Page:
Helping consumers understand the important points in a product disclosure statement is where brokers can really show their value.

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How often do you just click on ‘I agree’ when you’ve updated software on your one of your many gadgets? How many user agreements would you have scrolled through, and accepted, without reading?

Most of us probably agree to thousands of pages of contractual terms in dense, unintelligible legal jargon in our daily lives.

And insurance consumers are doing the same when they purchase their policies.

In fact, about 80 per cent of customers do not read a Product Disclosure Statement (PDS) before purchasing a policy, recent research into consumer attitudes commissioned by the Insurance Council of Australia (ICA) has found.

In a panel discussion at the ICA Forum in Sydney recently, lawyer Michael Gill, who chairs the Effective Disclosure Taskforce established by the ICA Board that conducted the study, said the PDS system “was set up for failure from day one”.

The independent taskforce was created to review the effectiveness of, and recommend initiatives to enhance, product disclosure for consumers. It comprises experts from industry, consumer movement, academia and behavioural sciences.

The taskforce’s report, “Too Long; Didn’t Read. Enhancing General Insurance Disclosure”, provides insights on how the insurance industry can close the consumer expectations gap when it comes to policy information and PDSs.

Not surprisingly, it found insurance PDSs are too complex and failing consumers. Not reading the fine print puts insurance consumers at risk at claims time, especially if they are rejected, and this in turn, is maligning the image of insurance in the wider community.

Consumers, it appears, are relying on online quotes, call centres and renewal letters for information on their insurance, with the report saying they are “the most commonly used and highly rated source[s] of information”.

The research also found most consumers considered the price and level of cover as the only two factors necessary to make an informed decision. Other product features that consumers looked for when deciding on a policy are coverage and exclusions, excess costs, competitive pricing, brand and good customer service.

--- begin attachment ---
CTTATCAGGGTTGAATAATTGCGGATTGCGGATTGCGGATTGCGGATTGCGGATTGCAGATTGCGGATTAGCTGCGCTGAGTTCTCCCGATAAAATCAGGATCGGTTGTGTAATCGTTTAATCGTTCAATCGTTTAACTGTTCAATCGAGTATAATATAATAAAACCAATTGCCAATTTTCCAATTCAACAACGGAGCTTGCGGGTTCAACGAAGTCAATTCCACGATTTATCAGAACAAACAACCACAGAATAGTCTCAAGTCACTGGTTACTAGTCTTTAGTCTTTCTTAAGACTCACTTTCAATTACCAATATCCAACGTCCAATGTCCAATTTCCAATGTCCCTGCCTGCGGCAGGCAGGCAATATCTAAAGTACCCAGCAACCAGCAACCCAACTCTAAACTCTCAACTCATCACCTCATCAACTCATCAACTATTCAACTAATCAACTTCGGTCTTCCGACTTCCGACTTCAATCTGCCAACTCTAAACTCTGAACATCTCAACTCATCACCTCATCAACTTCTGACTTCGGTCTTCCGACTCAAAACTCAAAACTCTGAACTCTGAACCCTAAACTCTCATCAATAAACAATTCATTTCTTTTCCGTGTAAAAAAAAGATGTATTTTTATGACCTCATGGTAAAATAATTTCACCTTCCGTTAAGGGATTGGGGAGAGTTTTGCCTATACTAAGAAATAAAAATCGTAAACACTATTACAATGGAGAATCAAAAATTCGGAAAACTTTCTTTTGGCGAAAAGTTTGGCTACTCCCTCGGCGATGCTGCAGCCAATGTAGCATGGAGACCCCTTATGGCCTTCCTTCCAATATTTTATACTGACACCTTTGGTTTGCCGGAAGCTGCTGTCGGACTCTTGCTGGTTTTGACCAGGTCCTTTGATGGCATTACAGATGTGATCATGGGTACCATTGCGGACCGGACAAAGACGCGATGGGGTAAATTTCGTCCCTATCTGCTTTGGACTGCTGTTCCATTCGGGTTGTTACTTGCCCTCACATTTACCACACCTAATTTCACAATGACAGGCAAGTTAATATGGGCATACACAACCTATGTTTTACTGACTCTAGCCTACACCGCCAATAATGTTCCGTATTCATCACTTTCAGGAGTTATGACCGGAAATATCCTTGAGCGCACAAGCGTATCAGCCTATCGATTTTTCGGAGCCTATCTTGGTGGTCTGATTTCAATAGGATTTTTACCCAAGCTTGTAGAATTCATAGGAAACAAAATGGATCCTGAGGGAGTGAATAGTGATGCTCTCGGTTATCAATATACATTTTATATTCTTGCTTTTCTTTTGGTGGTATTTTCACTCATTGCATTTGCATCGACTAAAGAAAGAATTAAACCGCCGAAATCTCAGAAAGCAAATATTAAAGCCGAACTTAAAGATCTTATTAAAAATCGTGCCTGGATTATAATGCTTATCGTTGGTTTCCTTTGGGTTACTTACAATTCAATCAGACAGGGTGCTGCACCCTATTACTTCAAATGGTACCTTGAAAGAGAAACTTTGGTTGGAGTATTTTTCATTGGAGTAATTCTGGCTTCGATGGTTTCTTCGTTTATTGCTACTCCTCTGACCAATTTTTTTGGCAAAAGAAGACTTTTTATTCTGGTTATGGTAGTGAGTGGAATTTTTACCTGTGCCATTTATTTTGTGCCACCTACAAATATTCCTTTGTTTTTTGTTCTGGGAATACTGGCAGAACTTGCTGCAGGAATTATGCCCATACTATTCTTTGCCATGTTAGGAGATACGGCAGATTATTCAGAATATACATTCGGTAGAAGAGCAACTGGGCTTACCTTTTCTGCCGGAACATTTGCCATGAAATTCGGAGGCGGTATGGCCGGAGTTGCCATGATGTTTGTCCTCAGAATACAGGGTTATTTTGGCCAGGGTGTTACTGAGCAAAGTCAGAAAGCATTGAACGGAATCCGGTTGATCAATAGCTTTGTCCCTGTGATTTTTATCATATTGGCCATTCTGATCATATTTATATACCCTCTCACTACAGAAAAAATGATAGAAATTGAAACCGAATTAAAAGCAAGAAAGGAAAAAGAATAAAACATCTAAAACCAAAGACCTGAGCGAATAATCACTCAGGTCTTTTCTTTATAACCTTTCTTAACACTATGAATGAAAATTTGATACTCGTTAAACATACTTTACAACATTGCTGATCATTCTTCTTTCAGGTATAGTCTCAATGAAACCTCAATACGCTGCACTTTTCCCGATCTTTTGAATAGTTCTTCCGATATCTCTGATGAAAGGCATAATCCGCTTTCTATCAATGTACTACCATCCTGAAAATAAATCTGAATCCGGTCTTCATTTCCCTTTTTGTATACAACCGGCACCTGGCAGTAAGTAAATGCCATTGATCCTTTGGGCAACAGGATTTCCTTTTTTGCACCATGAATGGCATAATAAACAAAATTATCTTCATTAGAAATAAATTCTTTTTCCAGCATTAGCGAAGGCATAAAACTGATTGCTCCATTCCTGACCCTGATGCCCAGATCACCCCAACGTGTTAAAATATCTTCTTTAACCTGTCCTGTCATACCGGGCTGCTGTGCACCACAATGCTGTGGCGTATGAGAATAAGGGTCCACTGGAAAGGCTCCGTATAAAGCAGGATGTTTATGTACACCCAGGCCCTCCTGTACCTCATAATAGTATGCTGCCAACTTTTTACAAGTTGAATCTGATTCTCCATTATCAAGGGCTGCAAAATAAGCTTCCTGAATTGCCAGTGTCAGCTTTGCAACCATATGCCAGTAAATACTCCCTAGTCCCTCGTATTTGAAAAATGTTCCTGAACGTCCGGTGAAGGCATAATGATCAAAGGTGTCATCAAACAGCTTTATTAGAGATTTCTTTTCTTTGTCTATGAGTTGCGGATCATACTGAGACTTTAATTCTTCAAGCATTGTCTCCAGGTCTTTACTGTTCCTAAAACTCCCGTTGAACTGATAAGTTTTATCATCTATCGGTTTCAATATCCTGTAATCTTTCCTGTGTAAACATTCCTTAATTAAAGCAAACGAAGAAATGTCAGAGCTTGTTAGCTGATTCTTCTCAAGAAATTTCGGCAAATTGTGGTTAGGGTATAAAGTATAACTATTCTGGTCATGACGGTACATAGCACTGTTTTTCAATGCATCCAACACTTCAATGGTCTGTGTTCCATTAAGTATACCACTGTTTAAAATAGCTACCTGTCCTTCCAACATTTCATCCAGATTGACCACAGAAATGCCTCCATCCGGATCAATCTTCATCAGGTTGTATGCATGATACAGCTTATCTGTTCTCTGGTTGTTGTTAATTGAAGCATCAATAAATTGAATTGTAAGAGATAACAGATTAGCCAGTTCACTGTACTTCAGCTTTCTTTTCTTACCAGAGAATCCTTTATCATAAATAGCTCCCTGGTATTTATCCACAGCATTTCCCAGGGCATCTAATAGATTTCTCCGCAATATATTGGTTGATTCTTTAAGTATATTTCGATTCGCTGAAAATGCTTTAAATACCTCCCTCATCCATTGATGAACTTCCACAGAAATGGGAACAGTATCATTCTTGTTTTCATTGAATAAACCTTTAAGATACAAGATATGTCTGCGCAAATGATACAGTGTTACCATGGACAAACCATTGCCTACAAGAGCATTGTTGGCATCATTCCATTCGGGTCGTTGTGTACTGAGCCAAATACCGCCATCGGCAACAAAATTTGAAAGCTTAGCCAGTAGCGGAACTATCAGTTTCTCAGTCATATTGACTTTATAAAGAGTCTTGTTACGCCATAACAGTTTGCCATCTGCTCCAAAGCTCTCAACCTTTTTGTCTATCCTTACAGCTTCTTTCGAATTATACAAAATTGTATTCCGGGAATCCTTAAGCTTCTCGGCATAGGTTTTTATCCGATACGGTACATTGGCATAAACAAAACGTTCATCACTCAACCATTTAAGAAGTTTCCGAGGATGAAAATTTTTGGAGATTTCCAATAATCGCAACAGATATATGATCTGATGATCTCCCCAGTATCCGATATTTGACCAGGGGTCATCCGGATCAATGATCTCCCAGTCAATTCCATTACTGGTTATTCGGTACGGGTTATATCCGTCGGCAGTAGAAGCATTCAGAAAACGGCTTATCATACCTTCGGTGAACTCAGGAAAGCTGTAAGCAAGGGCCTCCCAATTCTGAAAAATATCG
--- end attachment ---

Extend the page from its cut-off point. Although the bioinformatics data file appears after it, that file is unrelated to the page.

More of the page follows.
In reviewing its results, the taskforce stated that the industry needed to do more “to ensure that consumers are not just focused on the price of a policy, but are… selecting the right type and level of cover”.

Why does this matter to brokers?

NIBA CEO Dallas Booth believes that the future of insurance broking is in brokers adding value to the insurance purchasing process and improving the comprehension of PDSs among their clients is a great way to do just that. Brokers can be the bridge between the risk that underwriters can cover and the eventualities a client wants to be covered for.

“Brokers exist to help clients and can do a lot to benefit the industry if consumers are clear on the details of their policy coverage. Surprises at claims time reflect poorly on the industry,” he says.

Gill said in the report: “Not everyone can be an insurance expert. Insurance terminology is difficult. Insurance law is complex. And the English language, with its uncertainties and vagaries, will always present challenges. Thus, the industry has a role in being the principal provider of assistance to ensure that the average Australian gets the product that they truly need.”

The taskforce considers that a major shortcoming in the disclosure regime has been its sole focus on the provision of information, without the necessary regard for the consumer’s ability to make use of that information.

What now?

ICA CEO Rob Whelan agrees it is time to consider alternatives to the PDS.

“The PDS will remain central to policy disclosure, but insurers are developing innovative methods to make them easier to search and digest,” he says.

Whelan also emphasises that it is crucial that consumers understand the features of the policies they are buying, rather than simply focusing on price.

“Customers are exposed to dozens of brands offering multiple policies that differ on price and features. Finding the most appropriate one can sometimes be challenging,” Whelan explains.

“If a customer doesn’t understand a policy’s exclusions and limits or buys the wrong level of cover, they can end up financially devastated. For insurers, these situations create angry customers, bad publicity and costly disputes. It’s in everyone’s interest to avoid misunderstandings.”

The ICA says it is working with members to develop “effective disclosure principles that are informed by the findings of the research”.